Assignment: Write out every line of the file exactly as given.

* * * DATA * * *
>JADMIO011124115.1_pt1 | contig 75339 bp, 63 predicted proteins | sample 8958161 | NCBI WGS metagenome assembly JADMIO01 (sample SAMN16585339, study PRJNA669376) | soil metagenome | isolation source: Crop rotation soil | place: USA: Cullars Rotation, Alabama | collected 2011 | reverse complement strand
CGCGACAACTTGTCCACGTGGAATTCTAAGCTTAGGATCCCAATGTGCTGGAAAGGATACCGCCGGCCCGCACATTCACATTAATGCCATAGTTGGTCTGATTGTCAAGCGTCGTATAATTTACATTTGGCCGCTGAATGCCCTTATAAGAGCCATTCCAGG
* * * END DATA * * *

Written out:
>JADMIO011124115.1_pt1 | contig 75339 bp, 63 predicted proteins | sample 8958161 | NCBI WGS metagenome assembly JADMIO01 (sample SAMN16585339, study PRJNA669376) | soil metagenome | isolation source: Crop rotation soil | place: USA: Cullars Rotation, Alabama | collected 2011 | reverse complement strand
CGCGACAACTTGTCCACGTGGAATTCTAAGCTTAGGATCCCAATGTGCTGGAAAGGATACCGCCGGCCCGCACATTCACATTAATGCCATAGTTGGTCTGATTGTCAAGCGTCGTATAATTTACATTTGGCCGCTGAATGCCCTTATAAGAGCCATTCCAGG